The lines 253-4 can be viewed as a reinforcement of the significance of adhering to the divine rules, rules which never change, rules which existed for all time, rules ‘discover’d, not devis’d’
Whoever thinks a faultless piece to see,
Thinks what ne’er was, nor is, nor e’er shall be.
As can the lines 294-296
The naked nature and the living grace,
With gold and jewels cover ev’ry part,
And hide with ornaments their want of art.
The ‘ornaments’ here deny the grace of nature, the divine, the ‘art’. The earlier lines, ‘Whoever thinks a faultless piece to see, Thinks what ne’er was, nor is, nor e’er shall be’, already hint at the divine nature of art – an art beyond man’s comprehension as suggested by the following lines 255-6;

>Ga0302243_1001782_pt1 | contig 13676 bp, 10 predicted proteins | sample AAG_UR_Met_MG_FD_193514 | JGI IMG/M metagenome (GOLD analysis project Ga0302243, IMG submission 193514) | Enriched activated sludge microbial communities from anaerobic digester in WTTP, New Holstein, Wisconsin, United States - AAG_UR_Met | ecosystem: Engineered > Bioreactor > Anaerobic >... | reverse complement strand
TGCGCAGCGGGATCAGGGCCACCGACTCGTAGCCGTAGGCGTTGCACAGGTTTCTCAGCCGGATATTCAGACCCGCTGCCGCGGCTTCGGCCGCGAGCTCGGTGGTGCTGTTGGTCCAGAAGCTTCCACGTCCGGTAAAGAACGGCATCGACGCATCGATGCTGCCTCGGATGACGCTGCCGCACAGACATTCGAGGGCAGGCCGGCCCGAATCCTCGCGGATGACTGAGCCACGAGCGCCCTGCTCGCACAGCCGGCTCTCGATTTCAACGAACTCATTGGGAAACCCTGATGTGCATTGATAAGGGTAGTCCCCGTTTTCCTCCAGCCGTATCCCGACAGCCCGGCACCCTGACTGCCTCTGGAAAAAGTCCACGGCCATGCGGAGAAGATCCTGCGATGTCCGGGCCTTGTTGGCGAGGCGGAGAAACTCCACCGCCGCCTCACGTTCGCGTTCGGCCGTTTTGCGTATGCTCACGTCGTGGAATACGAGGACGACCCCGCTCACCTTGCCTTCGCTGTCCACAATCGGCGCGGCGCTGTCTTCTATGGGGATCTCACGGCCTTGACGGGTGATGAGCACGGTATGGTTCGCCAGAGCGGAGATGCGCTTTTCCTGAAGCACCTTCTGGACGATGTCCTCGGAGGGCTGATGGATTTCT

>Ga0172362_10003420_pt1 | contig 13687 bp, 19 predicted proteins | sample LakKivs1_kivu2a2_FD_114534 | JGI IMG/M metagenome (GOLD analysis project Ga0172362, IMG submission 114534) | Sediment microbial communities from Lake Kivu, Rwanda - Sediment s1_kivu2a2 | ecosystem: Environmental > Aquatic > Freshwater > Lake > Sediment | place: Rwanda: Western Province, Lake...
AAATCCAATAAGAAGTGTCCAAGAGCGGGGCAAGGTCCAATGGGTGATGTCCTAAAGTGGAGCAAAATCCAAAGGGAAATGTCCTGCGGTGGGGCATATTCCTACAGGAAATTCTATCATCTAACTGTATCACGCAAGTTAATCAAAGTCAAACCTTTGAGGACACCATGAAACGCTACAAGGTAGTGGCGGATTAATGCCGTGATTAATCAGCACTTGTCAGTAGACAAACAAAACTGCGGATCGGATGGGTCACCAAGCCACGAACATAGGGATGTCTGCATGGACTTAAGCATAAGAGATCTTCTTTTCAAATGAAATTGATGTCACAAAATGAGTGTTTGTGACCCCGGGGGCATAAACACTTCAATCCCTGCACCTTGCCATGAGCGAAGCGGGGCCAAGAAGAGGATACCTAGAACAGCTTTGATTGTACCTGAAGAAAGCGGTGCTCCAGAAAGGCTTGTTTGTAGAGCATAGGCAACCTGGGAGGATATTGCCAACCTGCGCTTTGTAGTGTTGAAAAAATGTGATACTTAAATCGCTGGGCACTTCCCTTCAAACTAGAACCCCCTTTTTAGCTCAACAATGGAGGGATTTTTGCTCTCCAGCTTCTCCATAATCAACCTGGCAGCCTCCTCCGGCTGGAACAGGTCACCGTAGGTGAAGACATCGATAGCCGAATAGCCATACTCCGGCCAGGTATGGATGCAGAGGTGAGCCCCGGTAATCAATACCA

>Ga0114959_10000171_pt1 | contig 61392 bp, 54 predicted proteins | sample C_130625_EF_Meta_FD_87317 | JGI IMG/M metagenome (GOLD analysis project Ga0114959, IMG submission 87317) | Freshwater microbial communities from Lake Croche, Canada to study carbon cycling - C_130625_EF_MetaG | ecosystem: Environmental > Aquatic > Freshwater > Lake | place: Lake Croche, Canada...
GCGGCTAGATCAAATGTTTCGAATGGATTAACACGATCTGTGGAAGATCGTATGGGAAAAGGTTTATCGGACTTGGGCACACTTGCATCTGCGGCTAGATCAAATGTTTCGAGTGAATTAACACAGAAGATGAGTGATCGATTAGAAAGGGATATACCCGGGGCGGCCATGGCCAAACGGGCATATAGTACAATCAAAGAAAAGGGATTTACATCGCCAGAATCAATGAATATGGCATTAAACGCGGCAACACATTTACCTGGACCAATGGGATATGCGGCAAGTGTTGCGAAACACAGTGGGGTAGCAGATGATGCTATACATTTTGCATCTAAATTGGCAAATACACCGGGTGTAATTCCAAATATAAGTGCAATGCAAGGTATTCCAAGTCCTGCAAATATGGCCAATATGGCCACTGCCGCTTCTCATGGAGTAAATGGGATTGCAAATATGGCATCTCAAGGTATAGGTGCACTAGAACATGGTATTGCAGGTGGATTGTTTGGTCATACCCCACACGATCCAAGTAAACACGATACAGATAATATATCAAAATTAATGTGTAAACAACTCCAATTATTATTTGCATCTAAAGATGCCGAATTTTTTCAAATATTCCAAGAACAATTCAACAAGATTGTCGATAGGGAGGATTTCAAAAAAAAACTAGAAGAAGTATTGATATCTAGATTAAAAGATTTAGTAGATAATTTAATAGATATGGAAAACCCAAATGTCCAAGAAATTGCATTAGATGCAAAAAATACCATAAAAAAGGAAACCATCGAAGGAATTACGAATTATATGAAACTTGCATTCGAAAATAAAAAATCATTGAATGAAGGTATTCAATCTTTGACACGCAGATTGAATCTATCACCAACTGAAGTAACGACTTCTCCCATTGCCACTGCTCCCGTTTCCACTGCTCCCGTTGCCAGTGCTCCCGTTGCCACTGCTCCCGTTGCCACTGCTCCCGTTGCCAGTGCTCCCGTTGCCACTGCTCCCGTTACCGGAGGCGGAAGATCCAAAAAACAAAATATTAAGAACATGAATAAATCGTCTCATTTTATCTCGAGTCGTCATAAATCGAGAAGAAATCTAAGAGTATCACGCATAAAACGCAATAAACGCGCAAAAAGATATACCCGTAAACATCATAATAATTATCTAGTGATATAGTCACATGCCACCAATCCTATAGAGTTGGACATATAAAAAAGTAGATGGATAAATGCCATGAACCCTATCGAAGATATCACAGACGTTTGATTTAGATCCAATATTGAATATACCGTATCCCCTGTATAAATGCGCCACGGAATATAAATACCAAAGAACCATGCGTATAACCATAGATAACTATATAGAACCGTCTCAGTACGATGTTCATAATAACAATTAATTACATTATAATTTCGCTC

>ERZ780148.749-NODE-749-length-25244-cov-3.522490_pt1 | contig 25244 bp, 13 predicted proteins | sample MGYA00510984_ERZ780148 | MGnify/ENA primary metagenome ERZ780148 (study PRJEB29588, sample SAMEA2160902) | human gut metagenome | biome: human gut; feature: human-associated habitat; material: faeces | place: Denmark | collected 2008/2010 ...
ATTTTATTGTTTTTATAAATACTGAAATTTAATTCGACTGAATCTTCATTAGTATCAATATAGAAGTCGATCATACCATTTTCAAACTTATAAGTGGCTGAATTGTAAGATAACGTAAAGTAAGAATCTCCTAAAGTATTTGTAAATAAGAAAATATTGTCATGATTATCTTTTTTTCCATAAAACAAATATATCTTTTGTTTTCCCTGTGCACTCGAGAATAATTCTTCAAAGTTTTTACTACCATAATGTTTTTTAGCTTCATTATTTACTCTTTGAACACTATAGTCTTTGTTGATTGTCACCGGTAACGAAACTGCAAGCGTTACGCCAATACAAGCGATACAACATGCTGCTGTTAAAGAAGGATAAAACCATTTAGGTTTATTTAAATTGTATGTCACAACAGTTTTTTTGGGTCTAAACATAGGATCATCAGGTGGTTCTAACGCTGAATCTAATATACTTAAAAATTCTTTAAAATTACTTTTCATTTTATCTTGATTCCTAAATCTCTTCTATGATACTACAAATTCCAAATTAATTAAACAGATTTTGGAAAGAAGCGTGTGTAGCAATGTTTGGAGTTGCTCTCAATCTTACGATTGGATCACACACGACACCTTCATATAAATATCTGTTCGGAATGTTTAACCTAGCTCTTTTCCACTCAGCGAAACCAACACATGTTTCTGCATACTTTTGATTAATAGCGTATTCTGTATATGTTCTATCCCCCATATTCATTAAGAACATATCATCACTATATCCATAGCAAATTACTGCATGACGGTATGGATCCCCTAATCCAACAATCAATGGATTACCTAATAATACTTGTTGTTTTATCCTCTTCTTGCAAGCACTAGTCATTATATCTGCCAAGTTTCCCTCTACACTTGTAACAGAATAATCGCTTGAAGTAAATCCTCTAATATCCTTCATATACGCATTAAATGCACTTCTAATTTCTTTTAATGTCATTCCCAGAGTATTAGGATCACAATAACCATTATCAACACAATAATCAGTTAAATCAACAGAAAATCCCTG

In ev’ry work regard the writer’s end,
Since none can compass more than they intend
Pope argues time and time again that poets and mankind do not reject the true order of things, either personally or politically. With these excerpts from Pope’s epic poem I have argued that the raison d’etre of this piece is more a statement of religious and socio-political beliefs, than simply a swipe at poetical mediocrity or style. It is the reason I believe why the poem drew such strong reaction, both for and against. And it is the reason why it will probably continue to do so.